Any circulating immune complexes that are not removed by the reticuloendothelian system of the liver (or spleen) can activate the complement cascade. Individuals with more immune complexes on their red blood cells are the ones that suffer from chronic food sensitivities or intolerances. Circulating immune complexes also can damage the integrity of blood vessel capillaries which in turn can trigger inflammatory events.
Delayed food sensitivities in people are extremely common and can be manifested by gastrointestinal, neurological, pulmonary, dermatologic, ear, nose and throat, musculoskeletal, genitourinary, cardiovascular and endocrine problems.
Primary food allergens are : corn, wheat, soy, beef, eggs, milk.
Secondary food allergens are: lamb, rabbit, venison, buffalo, chicken, turkey, barley, millet, oatmeal, salmon, white fish, rice, quinoa, potatoes.
Food intolerance is the third most common after flea bite sensitivity and atopy (inhalant allergy), and food intolerance makes up 1-10% of all allergic skin disease. It mimics other skin syndromes. Food intolerance has no age, breed, or sex predilection. Most affected animals have been eating the offending foods for more than 2 years. The major complaint is pruritis (itching), which is bilateral, and there is often inflammation of the external ear canals (otitis externa). Secondary skin disease such as seborrhea (both dry or oily) and pyoderma is common.
OPTIONS FOR MANAGEMENT & THERAPY
Create a healthy acid-base balance within tissues through optimal nutrition. Changing the proportions of macro-nutrients and micro-nutrients in different nutrient and food products is important in obtaining the right tissue balance. Use diet elimination trials, each for 3-6 weeks; but, appreciate that there is often poor compliance. Diet must be individualized, using nutrigenomic principles. Studies have indicated that specialized nutrient intake extends and improves life, delays onset and slows progression of disease, and enhances the quality of life of animals.
Avoid additives and supplements, and avoid switching often from diet to diet .1-15% of cases have concurrent GI tract issues, some cases have swollen lymph nodes, especially with cats. Affected pets have tension-fatigue, malaise, and dullness. Effects are non-seasonal and poorly responsive to steroids.
DIAGNOSTICS FOR FOOD SENSTIVITY /INTOLERANCE (DIETARY DIAGNOSTICS)
Food Sensitivity -- Previous Testing
Typically based on IgE, IgG and immune complexes with complement, these tests have high sensitivity but lower individual specificity. Measures only more immediate-type reactions.
The “gold standard” for food allergy testing in the dog has previously been the food elimination trial and allergen provocation. But, testing for this disorder uses expensive and unsightly skin patch testing or serum allergy screening that lack specificity.
However, there is poor correlation between serum IgE and IgG antibody testing and clinical experience in resolving disease in both humans and dogs. Dogs with atopic and GI tract disease have higher levels of serum IgE and IgG antibodies than normal dogs, and the antigen causing the reaction is contained in the diet.
Food Sensitivity -- Newer Testing
Newer tests can use serum, saliva or feces in a simple ELISA format or other immunoassay platforms. They identify IgG, IgA , or immune complexes to foods in serum, and IgA or IgM antibodies to foods in saliva. Antibodies to foods appear in saliva several months before the GI tract diagnosis of IBD (inflammatory bowel disease) or the “leaky gut syndrome” (intestinal dysbiosis). Saliva testing can thus reveal the latent or pre-clinical form of food sensitivity.
IgA, especially, but also IgM, are the important antibodies generated by immunological reactions and are expressed as secretory immunity in saliva, as well as other body fluids like tears and breast milk. IgE serology has been found to offer no advantage a diagnosis by dietary trial, because it had a seventh sensitivity of 14%, specificity of 87%, positive predictive value of 40% and negative predictive value of 61%. Thus, this form of serum food allergy testing is inadequate for clinical diagnostic purposes.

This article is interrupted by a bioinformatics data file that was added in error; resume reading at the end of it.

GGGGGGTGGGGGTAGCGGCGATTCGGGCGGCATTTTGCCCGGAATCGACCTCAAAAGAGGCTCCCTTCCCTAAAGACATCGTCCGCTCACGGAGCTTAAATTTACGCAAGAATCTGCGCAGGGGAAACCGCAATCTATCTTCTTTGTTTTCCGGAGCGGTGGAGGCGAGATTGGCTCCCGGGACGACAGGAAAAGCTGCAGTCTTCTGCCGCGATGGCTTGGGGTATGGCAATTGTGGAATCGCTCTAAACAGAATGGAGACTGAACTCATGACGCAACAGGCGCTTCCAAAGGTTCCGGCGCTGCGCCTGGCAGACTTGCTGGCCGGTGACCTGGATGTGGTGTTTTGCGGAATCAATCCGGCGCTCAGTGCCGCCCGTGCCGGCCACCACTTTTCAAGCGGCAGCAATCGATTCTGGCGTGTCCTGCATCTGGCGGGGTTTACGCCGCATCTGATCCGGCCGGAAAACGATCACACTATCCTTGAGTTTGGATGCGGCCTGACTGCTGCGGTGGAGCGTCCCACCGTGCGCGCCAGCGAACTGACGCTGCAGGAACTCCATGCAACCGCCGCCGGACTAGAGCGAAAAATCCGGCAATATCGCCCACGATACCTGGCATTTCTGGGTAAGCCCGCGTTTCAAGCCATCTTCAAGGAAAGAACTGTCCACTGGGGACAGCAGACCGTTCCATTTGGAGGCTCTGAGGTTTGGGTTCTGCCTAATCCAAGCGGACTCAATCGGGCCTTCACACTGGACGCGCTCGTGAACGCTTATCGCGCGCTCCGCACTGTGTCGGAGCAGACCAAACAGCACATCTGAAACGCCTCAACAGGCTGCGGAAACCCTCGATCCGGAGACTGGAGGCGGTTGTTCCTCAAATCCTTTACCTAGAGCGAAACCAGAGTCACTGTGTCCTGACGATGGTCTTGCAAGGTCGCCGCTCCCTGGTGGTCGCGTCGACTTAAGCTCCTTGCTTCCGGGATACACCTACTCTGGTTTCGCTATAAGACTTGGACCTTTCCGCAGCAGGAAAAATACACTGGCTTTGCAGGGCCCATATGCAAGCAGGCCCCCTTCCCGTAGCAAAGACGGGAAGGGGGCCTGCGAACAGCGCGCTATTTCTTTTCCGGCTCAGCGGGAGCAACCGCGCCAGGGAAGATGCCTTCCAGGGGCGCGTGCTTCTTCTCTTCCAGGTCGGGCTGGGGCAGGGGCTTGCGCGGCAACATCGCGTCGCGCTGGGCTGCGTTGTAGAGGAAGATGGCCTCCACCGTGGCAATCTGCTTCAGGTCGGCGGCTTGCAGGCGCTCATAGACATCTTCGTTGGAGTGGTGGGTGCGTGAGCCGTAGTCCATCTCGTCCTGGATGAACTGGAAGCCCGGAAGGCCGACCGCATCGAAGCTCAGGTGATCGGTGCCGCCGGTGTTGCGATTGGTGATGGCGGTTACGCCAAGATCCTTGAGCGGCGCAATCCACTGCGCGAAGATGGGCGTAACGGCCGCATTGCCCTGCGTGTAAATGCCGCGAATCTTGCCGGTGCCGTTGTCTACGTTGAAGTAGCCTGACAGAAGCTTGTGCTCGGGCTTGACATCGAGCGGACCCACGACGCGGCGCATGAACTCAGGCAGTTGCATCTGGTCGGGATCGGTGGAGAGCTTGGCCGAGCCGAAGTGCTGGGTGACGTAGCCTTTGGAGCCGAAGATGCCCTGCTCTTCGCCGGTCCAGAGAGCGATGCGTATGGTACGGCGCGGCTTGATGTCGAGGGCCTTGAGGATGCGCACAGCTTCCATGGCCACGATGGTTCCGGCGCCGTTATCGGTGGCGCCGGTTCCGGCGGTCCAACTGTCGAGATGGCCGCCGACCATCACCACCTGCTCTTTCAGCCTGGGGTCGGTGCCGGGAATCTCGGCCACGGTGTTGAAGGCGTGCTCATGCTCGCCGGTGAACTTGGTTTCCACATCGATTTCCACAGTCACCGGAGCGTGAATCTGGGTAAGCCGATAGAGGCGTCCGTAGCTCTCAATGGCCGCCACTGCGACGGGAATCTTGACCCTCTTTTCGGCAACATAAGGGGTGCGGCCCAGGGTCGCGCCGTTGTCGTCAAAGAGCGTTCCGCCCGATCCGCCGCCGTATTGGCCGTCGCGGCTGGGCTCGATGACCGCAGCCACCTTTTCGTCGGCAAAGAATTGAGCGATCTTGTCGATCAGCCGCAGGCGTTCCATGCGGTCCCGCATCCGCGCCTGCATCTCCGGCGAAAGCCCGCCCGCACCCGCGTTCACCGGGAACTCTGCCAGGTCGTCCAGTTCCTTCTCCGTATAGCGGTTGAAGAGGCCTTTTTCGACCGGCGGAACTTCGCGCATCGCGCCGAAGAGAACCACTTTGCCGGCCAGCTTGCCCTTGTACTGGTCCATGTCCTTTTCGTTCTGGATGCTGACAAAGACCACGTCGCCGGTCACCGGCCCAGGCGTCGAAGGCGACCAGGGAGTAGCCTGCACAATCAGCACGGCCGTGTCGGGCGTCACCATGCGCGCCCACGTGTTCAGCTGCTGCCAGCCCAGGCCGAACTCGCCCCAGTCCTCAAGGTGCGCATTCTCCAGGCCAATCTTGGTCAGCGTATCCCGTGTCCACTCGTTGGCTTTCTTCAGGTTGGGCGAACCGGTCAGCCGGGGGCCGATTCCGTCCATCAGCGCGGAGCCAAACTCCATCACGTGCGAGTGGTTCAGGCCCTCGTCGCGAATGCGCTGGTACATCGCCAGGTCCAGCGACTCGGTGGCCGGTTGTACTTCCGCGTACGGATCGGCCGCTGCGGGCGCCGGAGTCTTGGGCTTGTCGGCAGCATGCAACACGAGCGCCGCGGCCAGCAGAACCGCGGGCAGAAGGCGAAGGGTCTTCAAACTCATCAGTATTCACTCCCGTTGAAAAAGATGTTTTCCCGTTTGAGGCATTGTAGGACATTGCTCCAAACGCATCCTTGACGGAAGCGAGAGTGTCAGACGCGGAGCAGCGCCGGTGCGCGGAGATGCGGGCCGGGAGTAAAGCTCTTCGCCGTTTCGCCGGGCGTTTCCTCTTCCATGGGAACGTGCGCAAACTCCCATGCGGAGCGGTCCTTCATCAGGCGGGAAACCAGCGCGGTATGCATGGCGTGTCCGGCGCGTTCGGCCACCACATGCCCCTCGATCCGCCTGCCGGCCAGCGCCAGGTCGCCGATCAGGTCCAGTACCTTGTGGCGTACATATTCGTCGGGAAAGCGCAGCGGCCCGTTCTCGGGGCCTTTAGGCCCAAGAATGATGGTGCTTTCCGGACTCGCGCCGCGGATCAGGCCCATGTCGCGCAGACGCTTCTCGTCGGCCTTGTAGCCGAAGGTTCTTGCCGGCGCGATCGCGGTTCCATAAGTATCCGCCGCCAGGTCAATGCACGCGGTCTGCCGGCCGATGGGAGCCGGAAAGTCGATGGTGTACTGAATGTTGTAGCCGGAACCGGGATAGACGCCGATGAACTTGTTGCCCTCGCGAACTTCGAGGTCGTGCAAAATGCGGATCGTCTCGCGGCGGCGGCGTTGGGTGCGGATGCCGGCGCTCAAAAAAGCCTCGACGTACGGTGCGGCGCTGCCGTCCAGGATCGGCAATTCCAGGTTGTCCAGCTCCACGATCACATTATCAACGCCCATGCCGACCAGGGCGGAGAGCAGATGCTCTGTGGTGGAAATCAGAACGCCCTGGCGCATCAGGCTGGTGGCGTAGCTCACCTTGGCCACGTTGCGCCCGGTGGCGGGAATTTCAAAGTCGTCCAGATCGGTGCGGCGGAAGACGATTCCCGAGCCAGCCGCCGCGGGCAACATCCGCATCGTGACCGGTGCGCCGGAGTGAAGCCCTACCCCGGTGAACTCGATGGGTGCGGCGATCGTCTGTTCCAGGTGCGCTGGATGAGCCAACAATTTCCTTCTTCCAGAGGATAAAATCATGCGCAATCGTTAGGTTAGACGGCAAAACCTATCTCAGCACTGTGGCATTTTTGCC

Only by looking at secretory immune responses to IgA and IgM in saliva (and serum) in people has a direct correlation between results and clinical allergic reactivity been described.
FOOD SENSITIVITY -- FUTURE TESTING AT THREE LEVELS
Saliva Screening Kit --- Point-of-Service (POS) owner/ vet clinic testing; Tests for salivary IgA and IgM reactants in healthy pets and those with known or suspected food intolerances.
Pet owner obtains test kit [from vet or pet supply store], follows directions, adds saliva, seals kit, sends to diagnostic laboratory. Check saliva several times a year .
Serum Screening Kit – further vet and laboratory serum testing.
For those dogs reacting to saliva test, client goes to veterinarian, blood drawn and serum sent to diagnostic laboratory.
DNA/RNA Microarray “Heat Map” -- vet and laboratory heat map genetic testing; (identifies pets needing individualized nutrigenomic foods).
SUMMARY: In summary, animal nutrition professionals need to be able to prescribe or recommend nutrients and diet formulations on the basis of more precise knowledge of how nutrients or food components interact at the level of the genome, where these constituents act by “up- or down-regulating” target genes. Diets for animals should be designed and tailored to the genome or genomic profile of individuals in order to optimize physiological homeostasis, disease prevention and treatment, and productive, athletic, obedience or reproductive performances.
The molecular dietary signature of an individual describes the pattern of the interaction between the nutritional environment and genome, also termed nutrigenomics. The basic concept is that chemical nutrients affect gene expressions in a specific mode by switching from health to a pathophysical condition or vice versa. The advancement of knowledge about human and animal genomes and the breadth of biotechnology offer the opportunity to individualize dietary intervention to prevent, mitigate or cure chronic diseases. The concept applies not only to companion animals and laboratory animals, but also to nutrient-genome interactions in farm animals.
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[Excerpted with permission from 2010 AHVMA Proceedings]